My First Kentucky Derby

TwinSpires Staff

April 20th, 2015

This week, we'll be strolling down memory lane to revisit several Kentucky Derbies that hold special personal meaning for us. Our inaugural "team blog" fittingly looks back on our first Derby memories.

James Scully: I remember watching the Kentucky Derby on tv in the late 1970s -- Seattle Slew, Affirmed/Alydar and Spectacular Bid were such huge stars at the time – but I attended for the first time in 1981. My parents took me and I remember asking if I could make two bets, $10 to win on Pleasant Colony (my top choice) and $5 to win on Well Decorated (my first stab at value at 65-1). I couldn’t find Pleasant Colony during the early stages, he was so far back among the 21 horses, but it was easy to pick up the strapping dark bay colt on the far turn as he came rallying boldly into contention and powered his way to the lead by midstretch. I pocketed a $45 return on the 7-2 choice (parents didn’t subtract the $15 investment) and will never forget the thrill of victory.

Kellie Reilly: It was the morning of May 2, 1981. My grandma, newspaper in hand, suggested that I might be interested in watching the Kentucky Derby on television that afternoon -- a logical proposal for a nine-year-old who had already evinced a general interest in horses. Being completely unaware of the prep races or resumes of any of the runners, I had literally no thought of trying to pick the winner, or even imagining to root for one. But as I looked at the horses in the post parade, for some mysterious reason, I formed an attachment to Pleasant Colony. Did I notice his endearingly floppy ears? No. They didn't show up too well that far away on the ancient television set, and I wouldn't have been clever enough to observe their floppiness. Was it a subliminal effect, with a name redolent of early American history? Possibly. Expecting nothing to come of it, I wasn't on the edge of my seat in suspense. That changed when Pleasant Colony charged from far back to take command. Suddenly I cared an awful lot. He wasn't safely home yet, though. Here came Woodchopper, gaining ground fast and late! Where was the finish line? How much longer did Pleasant Colony have to go? Please don't lose now! Relief and joy -- he was a lot closer to the finish than I realized. On to the Preakness! My grandma wouldn't have to tell me when to watch again.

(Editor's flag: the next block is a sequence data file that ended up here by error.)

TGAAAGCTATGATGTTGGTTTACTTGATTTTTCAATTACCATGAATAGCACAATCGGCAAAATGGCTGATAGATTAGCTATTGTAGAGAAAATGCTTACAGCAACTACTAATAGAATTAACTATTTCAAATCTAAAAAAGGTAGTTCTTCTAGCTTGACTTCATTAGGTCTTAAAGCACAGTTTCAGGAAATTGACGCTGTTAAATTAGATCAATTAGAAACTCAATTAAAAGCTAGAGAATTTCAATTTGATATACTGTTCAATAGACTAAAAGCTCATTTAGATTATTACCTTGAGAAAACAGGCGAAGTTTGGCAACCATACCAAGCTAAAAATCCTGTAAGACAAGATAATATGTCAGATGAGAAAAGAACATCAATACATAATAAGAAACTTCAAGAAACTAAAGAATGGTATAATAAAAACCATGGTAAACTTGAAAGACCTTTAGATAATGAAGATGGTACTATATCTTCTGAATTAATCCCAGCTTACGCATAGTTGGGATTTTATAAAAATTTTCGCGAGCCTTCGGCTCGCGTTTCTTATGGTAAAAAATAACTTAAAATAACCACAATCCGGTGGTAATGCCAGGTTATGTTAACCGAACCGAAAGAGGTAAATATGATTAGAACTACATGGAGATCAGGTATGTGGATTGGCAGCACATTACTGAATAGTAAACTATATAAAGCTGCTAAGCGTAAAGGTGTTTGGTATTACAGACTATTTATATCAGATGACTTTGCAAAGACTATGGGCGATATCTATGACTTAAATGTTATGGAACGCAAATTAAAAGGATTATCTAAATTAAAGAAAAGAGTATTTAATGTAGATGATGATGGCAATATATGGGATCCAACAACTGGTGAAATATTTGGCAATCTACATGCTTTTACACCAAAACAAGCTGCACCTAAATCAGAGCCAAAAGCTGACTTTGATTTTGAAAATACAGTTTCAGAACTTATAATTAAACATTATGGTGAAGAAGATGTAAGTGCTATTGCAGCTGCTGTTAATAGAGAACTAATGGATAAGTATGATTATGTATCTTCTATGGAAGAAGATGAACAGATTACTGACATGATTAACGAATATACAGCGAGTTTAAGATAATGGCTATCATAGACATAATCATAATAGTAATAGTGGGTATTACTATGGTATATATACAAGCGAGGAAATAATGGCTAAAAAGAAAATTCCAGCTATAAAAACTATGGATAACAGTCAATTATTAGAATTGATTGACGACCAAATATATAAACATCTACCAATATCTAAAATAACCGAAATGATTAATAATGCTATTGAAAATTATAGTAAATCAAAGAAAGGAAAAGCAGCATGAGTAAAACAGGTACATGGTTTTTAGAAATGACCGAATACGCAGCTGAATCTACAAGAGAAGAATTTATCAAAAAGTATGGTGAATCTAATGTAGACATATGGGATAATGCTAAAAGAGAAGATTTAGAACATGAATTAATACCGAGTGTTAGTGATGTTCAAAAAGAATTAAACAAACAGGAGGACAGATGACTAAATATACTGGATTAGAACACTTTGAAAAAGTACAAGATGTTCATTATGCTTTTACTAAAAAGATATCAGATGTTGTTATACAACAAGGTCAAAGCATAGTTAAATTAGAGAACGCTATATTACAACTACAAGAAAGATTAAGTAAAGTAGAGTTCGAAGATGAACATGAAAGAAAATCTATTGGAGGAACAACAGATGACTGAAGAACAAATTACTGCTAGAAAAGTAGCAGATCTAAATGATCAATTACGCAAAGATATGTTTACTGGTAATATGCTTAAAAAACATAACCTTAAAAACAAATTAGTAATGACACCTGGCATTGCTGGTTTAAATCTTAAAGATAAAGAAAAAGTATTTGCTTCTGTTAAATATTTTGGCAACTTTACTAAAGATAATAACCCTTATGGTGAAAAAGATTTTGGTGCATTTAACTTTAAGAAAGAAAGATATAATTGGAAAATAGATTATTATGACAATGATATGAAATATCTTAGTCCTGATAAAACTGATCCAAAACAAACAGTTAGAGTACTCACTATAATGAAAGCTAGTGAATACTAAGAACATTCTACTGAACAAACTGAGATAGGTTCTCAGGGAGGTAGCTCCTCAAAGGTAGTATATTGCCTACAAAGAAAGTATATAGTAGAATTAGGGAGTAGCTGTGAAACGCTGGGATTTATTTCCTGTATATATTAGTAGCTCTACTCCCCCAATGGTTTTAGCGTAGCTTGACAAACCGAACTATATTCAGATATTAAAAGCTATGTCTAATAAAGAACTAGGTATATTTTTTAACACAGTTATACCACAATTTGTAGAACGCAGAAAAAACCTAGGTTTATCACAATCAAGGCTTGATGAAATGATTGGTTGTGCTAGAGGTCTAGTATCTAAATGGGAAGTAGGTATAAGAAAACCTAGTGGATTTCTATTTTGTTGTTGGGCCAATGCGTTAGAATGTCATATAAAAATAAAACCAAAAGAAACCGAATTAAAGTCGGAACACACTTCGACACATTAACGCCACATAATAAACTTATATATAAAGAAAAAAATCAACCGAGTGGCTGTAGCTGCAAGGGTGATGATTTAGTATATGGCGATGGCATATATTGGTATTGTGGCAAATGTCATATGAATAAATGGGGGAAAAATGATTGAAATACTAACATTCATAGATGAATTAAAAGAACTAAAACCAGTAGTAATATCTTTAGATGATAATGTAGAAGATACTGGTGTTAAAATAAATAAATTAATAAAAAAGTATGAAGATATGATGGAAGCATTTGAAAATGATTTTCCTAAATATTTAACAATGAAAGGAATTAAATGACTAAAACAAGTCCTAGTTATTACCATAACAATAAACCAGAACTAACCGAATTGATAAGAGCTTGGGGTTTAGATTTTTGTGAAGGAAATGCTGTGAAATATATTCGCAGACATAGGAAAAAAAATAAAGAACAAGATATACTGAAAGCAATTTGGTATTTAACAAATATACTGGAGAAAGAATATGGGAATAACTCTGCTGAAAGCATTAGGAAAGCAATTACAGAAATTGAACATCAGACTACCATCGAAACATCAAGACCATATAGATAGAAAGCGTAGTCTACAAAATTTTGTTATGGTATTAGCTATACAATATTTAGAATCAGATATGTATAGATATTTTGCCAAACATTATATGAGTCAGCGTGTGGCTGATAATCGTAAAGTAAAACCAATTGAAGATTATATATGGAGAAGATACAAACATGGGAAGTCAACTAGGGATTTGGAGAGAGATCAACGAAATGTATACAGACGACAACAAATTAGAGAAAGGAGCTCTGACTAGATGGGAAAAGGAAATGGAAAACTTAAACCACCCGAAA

Vance Hanson: My father insists I accompanied him to Canterbury Downs to watch the simulcast of the 1986 Kentucky Derby. Besides picking Groovy, who I thought had a groovy name but, as it turned out, little aptitude beyond seven furlongs, I have no memories of the day.

Things were different in 1987. I had spent the entire winter and spring absorbing as much as I could about the sport (or as much as my 10-year-old brain could process), and watched virtually every major Derby prep. The biggest questions I had going into that Derby: Was the regally-bred Capote, who had beaten many of the major Derby contenders in the Breeders' Cup, really as bad as his runs in the Gotham and Wood Memorial suggested? Was Demons Begone, the hot favorite after his romp in the Arkansas Derby, really that good after being trounced in the Breeders' Cup?

The answers were yes and no. Capote was eased after what trainer D. Wayne Lukas later termed the worst training job of his career, pressing onwards with the obviously out-of-form colt. Demons Begone was pulled up down the backside after a bleeding episode. Neither won another race of significance.

Alysheba, whom I had watched eke out a win he was disqualified from in the Blue Grass nine days before the Derby, hadn't really impressed this newbie beforehand. However, it was hard not to be at the conclusion of the Derby after he avoided two near-catastrophic clipping of heels with Bet Twice in upper stretch to win.

Thus began one of racing's last great rivalries, one which encompassed nine races over two seasons and provided a budding racing fan in Minnesota memories greater and more fondly remembered than anything that occurred at his neighborhood elementary school.